The Issues of Food Insecurity in New Jersey
Steve Adubato sits down with Carlos M. Rodriguez, President & CEO Community FoodBank of NJ, who talks about food insecurity in New Jersey and the concerns about hunger for students when schools are on summer break.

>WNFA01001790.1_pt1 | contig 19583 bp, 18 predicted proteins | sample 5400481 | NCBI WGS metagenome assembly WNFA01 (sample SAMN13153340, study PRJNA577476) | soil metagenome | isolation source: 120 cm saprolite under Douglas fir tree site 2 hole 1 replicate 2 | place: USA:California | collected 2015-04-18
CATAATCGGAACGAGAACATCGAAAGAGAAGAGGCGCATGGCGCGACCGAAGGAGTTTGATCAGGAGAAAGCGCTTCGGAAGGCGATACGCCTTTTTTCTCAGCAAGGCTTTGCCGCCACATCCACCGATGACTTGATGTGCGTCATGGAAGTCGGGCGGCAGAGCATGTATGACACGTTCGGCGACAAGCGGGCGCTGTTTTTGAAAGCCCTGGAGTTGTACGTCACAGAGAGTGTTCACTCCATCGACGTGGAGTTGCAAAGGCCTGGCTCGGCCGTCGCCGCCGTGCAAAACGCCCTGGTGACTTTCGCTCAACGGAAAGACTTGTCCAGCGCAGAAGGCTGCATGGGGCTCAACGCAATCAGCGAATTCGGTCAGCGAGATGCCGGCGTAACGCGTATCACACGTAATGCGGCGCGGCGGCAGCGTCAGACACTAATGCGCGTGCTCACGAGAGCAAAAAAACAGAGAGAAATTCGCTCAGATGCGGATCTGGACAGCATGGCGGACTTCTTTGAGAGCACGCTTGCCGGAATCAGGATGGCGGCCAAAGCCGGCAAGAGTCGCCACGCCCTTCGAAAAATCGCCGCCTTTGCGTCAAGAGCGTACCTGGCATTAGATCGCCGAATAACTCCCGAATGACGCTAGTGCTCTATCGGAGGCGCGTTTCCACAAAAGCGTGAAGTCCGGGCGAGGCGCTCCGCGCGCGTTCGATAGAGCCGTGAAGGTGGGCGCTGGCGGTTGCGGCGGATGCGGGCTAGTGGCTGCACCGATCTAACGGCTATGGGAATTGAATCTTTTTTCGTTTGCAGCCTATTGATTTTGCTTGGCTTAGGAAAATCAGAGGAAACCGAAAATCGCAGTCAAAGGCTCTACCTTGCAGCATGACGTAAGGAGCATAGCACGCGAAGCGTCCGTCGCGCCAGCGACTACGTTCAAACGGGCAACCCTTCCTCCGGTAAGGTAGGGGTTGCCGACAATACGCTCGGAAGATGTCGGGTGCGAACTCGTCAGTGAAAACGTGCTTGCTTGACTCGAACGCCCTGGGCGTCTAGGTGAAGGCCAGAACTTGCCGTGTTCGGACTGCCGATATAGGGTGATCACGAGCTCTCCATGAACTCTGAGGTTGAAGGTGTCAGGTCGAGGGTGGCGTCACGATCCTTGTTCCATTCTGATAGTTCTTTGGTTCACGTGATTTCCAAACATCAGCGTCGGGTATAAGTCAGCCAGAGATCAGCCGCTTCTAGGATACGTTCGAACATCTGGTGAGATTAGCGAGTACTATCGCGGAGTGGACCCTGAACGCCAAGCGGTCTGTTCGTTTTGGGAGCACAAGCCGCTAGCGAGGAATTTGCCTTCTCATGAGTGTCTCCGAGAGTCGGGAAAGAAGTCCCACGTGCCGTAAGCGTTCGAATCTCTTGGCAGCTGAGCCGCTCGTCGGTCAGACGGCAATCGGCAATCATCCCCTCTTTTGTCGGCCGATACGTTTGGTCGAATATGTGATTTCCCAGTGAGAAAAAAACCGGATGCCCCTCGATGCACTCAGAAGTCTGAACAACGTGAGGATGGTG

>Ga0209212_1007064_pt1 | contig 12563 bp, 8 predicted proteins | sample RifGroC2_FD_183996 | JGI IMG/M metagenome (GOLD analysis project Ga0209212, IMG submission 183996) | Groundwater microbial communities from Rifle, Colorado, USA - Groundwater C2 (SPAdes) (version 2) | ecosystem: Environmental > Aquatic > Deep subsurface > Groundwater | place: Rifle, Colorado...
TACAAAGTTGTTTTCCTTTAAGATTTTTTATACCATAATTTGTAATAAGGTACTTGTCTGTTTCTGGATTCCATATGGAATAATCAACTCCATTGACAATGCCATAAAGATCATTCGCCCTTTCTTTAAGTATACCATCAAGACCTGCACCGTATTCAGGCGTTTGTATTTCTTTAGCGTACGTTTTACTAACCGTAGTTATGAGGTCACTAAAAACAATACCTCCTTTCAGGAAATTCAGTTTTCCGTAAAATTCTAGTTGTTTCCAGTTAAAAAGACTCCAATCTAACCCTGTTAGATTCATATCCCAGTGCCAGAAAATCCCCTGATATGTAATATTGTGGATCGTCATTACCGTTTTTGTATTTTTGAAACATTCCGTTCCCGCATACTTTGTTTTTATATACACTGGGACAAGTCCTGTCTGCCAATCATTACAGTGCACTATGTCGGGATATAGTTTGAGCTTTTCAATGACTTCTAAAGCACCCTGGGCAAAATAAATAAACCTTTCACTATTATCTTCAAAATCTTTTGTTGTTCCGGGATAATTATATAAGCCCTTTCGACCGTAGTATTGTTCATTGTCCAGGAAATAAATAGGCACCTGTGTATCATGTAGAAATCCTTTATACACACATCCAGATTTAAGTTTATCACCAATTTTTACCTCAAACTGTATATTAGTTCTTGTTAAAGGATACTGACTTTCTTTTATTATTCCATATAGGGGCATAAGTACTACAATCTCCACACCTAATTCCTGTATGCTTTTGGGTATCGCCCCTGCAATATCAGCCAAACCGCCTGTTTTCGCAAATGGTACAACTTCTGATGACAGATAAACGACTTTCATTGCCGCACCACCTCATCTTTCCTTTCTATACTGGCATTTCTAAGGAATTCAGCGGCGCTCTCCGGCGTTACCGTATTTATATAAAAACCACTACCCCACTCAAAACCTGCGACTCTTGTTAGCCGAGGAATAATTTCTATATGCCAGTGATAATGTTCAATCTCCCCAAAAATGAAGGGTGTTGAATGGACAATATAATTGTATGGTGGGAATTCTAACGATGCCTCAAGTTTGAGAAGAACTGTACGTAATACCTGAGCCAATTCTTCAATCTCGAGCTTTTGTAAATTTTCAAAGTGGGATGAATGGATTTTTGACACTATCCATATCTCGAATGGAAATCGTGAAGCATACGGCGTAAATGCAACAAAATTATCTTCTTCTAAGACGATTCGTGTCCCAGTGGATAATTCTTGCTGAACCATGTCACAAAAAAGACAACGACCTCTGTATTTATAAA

"Once again, we're joined by our good friend Carlos Rodriguez, President and CEO at Community FoodBank of New Jersey. Tell folks, Carlos, what the FoodBank is and why it matters so much. Well the FoodBank is the primary fighter against hunger throughout New Jersey. And we're doing it two ways. First, making sure that we can take care of that immediate need for food, but also looking and trying to solve why that need exists in the first place. So let's do this. We're doing this program in the Summer of 2019. Summer hunger is? Summer hunger is over 400,000 children in our state that rely on school meals. Whether it be breakfast or lunch. And during the Summer, those meals are gone. So families are working hard, not having that school breakfast or school lunch that they relied on, or counted on during the school year, and now have to fend for themselves during the Summer. What's the impact? The impact is, you know, we're... our response is more of a hundred thousand meals every Summer that we're helping to produce, and creating awareness around where those meals can exist in areas of high need. You know what? I'm curious. You and I were talking right before we got on the air, that... and by the way, we're involved in a public awareness initiative with the Community FoodBank to talk about food insecurity and related issues. One of the things that struck me... and some of our higher ed partners and the folks we work with at Seton Hall and also at Berkeley, they said, "You know, food insecurity affects college students in a certain way." A, how are college students affected? And b, what are colleges doing, together with the FoodBank, to deal with it directly to help their students? Well I mean first you have to think that 900,000 people in New Jersey are in need of food. Are food insecure. Eight plus million folks? Eight... 900,000...? Exactly. That's close to ten percent of the population. That's almost everyone. So to find - to realize that there is a need in college campus shouldn't be a surprise. Hunger exists in every community, and throughout every demographic in our state. Whose responsibility is that? That's all of our responsibility, it's private-sector, it's charitable sector, it's government sector coming together, because our state will not thrive if hunger exists. So some colleges are, in fact they have food pantries right on campus right? So since about 2014, we've been working with various colleges to help them start food pantries, to support the food pantry, and to help them understand what else can be done for their college population. Many students just struggle, especially first-generation students, just to get into school and to manage the reality of..."